Maggie Costa nominated Matt Weinheimer for Class Acts. Costa said Weinheimer has a solemn commitment to teaching, a rare talent for guiding students to achieve high goals no matter what the obstacles may be and a track record for making education relevant, entertaining and thought-provoking. Weinheimer is a teacher students trust and deeply respect, Costa added.
• Name: Matthew Weinheimer
• Age: 50
• City of residence: Riverbank
• Occupation: Sixth-grade multiple subject teacher at Empire Elementary School
• Education background: Modesto Junior College; California State University, Fresno; Chapman University
• Teaching experience: 13 years, four years with Visalia Unified and nine years with Empire Union School District
Why did you get into teaching? I am unable to recall one specific teacher's name or grade that changed me, redirected my focus and thoughts and motivated me to become something more than average. I wanted to have the opportunity to be that teacher for my students each and every day.
What is your favorite part about being a teacher? Having real-life, meaningful and enlightening conversations with my students. No matter their educational history, successes or failures, I love having the responsibility of seeing that they remember sixth grade as a major turning point in their lives.
What is the most challenging part of your job? Capturing the attention of every student in the classroom every day, multiple times a day with material that we all know can be dry and dull.
What is the most important lesson you've learned? That the students need, crave and respond to firmness, fairness and respect from their teacher. And if you do not have the ability to be flexible, choose another career.
What is your favorite teaching tool or activity? My Promethean Active Board and Active Expressions. These have literally transformed my classroom and provided me even more motivation to bring curriculum to life in half the time. I am able to share the world, literally, with a group of young people that may have never traveled out of California. And these kids have grown up with technology. It is a perfect fit.
What's next in your classroom? At Empire Elementary K-8, each grade level has chosen a level of higher education to share with and to inspire children to focus on an ever-changing future. My colleague and I have adopted California State University, Fresno. We have speakers coming to class, walls dedicated to college, researching college Web sites, and creating PowerPoints on colleges and careers. With several of our students, college seems out of reach or impossible, or they simply don't know about it. We want to change that thought process at an early age.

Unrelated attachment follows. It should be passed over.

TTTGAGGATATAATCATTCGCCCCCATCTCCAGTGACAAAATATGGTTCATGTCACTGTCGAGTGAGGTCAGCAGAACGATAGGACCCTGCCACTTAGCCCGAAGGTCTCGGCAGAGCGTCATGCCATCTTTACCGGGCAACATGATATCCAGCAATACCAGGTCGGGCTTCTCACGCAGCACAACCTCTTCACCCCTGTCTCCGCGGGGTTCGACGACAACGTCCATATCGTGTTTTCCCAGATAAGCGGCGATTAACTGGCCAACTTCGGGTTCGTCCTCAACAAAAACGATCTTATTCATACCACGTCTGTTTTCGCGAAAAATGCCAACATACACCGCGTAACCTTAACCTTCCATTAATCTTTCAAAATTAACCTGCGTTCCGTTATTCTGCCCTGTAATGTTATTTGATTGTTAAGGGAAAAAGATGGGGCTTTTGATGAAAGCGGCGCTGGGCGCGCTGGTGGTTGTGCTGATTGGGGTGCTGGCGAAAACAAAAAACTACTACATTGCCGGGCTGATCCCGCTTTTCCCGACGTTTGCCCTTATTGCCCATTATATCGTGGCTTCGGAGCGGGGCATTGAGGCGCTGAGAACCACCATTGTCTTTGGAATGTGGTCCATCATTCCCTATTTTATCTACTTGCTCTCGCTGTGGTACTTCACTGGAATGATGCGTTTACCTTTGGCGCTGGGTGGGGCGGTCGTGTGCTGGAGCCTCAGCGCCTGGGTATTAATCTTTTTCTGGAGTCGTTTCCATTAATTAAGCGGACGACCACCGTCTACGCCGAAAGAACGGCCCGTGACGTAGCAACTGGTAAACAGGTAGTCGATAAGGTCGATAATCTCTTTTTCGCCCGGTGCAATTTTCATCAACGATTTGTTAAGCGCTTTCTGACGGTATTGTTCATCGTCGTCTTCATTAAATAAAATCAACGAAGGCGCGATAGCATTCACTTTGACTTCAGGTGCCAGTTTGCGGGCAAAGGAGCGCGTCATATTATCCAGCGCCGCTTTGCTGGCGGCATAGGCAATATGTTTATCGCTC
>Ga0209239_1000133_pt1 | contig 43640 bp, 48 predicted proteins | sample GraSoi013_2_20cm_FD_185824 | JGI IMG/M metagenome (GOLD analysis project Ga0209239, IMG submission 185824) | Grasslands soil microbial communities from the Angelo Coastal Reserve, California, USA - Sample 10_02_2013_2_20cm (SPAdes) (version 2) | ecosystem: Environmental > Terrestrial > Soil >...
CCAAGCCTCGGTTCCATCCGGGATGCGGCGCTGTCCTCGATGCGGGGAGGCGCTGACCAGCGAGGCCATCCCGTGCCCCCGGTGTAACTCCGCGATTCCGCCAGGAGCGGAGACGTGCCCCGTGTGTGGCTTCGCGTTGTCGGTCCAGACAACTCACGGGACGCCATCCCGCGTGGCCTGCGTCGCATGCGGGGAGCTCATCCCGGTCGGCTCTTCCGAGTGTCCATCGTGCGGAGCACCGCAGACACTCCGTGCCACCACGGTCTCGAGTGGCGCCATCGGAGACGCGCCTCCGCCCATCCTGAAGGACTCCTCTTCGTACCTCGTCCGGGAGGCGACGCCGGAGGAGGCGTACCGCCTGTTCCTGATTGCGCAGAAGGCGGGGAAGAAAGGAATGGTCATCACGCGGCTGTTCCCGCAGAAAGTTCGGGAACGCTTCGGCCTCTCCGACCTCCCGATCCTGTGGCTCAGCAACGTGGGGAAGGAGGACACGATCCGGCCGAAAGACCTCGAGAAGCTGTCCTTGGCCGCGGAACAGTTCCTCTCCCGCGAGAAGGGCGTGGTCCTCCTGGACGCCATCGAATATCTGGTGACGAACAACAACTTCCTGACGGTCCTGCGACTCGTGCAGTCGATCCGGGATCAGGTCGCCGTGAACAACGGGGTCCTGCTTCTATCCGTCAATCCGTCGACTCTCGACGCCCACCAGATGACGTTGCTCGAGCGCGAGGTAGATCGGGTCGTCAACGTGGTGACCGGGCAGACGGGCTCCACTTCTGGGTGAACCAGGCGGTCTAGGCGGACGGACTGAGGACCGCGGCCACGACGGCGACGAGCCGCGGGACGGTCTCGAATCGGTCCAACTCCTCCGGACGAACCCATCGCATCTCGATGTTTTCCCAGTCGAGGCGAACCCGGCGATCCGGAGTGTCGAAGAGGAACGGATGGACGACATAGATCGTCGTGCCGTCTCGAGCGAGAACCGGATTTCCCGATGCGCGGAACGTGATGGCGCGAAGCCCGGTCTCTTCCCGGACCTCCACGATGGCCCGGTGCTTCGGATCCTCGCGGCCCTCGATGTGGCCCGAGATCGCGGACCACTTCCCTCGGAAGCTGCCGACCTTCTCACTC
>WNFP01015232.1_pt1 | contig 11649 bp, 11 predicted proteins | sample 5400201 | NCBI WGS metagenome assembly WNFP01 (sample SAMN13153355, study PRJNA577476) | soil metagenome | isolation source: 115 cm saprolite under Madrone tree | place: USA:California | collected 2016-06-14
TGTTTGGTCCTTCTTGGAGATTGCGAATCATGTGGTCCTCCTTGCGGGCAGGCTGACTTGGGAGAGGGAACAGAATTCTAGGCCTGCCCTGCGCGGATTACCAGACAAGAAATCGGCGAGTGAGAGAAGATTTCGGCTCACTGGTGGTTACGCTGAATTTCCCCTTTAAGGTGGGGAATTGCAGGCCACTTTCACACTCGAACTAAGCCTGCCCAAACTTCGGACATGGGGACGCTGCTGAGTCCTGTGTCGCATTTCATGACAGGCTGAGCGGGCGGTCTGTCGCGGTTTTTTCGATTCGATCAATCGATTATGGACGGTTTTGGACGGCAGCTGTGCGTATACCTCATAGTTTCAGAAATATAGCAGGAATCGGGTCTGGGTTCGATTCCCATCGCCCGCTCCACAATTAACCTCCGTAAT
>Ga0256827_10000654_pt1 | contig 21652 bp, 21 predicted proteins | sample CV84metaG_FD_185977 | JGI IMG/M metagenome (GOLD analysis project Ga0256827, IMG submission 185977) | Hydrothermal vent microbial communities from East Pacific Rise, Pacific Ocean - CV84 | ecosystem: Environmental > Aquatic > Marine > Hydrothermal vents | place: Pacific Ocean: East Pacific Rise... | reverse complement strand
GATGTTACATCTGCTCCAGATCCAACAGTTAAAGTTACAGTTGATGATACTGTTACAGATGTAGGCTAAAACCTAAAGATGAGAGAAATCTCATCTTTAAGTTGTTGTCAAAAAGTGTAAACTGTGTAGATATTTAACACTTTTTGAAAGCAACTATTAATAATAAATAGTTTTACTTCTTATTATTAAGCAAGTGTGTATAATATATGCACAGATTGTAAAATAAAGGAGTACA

What advice do you have for students? Your opinion counts. We want to hear what you have to say, and when you know how to express yourself correctly and respectfully, people of all ages will listen to you. Be grateful you are offered and given a free education. There are many children in the world that would love to trade places with you.
What advice do you have for parents? You are truly the teacher. We can only be successful in the classroom if you are in the loop on a consistent basis. Know your child's teacher's expectations and support them. Do not make excuses for your kids. Allow them to be accountable, even if painful.
What will it take to improve academic success in the valley? We need those who make decisions that affect the classroom to have come from the classroom themselves. Our elected officials are often out of touch with what is really happening inside the walls of the classroom yet make decisions with a mentality of one size fits all. Parental involvement, parental involvement and parental involvement. Without them, it is an uphill battle at best.
How do you to reach students not interested in school? I come right out and ask them in a safe and honest forum. When they have had the opportunity to share, be heard, and their feelings/reasons justified, it is amazing how their tone changes and their interest improves. They don't have to love school, just recognize the benefits of school.
What one area should schools put more emphasis on? Allow schools (pre-high school) to provide as part of the curriculum the opportunity to prepare students for the real world, i.e. social skills, being respectful, coping skills, goal setting and exploring vocational interests on a yearlong basis, not just as an elective. Making parental involvement a requirement.
If you could change one thing about the current educational system, what would it be and why? Change our grading procedures for schools. Progress is a good thing. We should all strive for success and progress toward a set goal. When a school misses that mark of success by a percentage point, are they a failure? To punish or threaten to punish schools for low test scores means we are too caught up in test scores.
What would surprise people about your job? The general public has no idea just how much (most) teachers care about their students. Teachers I work with and friends who are teachers take pride in what they do and take time to find new ways to do it each and every year. We take a genuine interest in our students and become protective of them and are often their biggest supporters. We did not become teachers to become wealthy. Those who are on the high end have put in 20, 25, 30 or more years. That's choice. That's love of kids, someone else's kids.
What are your future plans? I'm playing golf this weekend.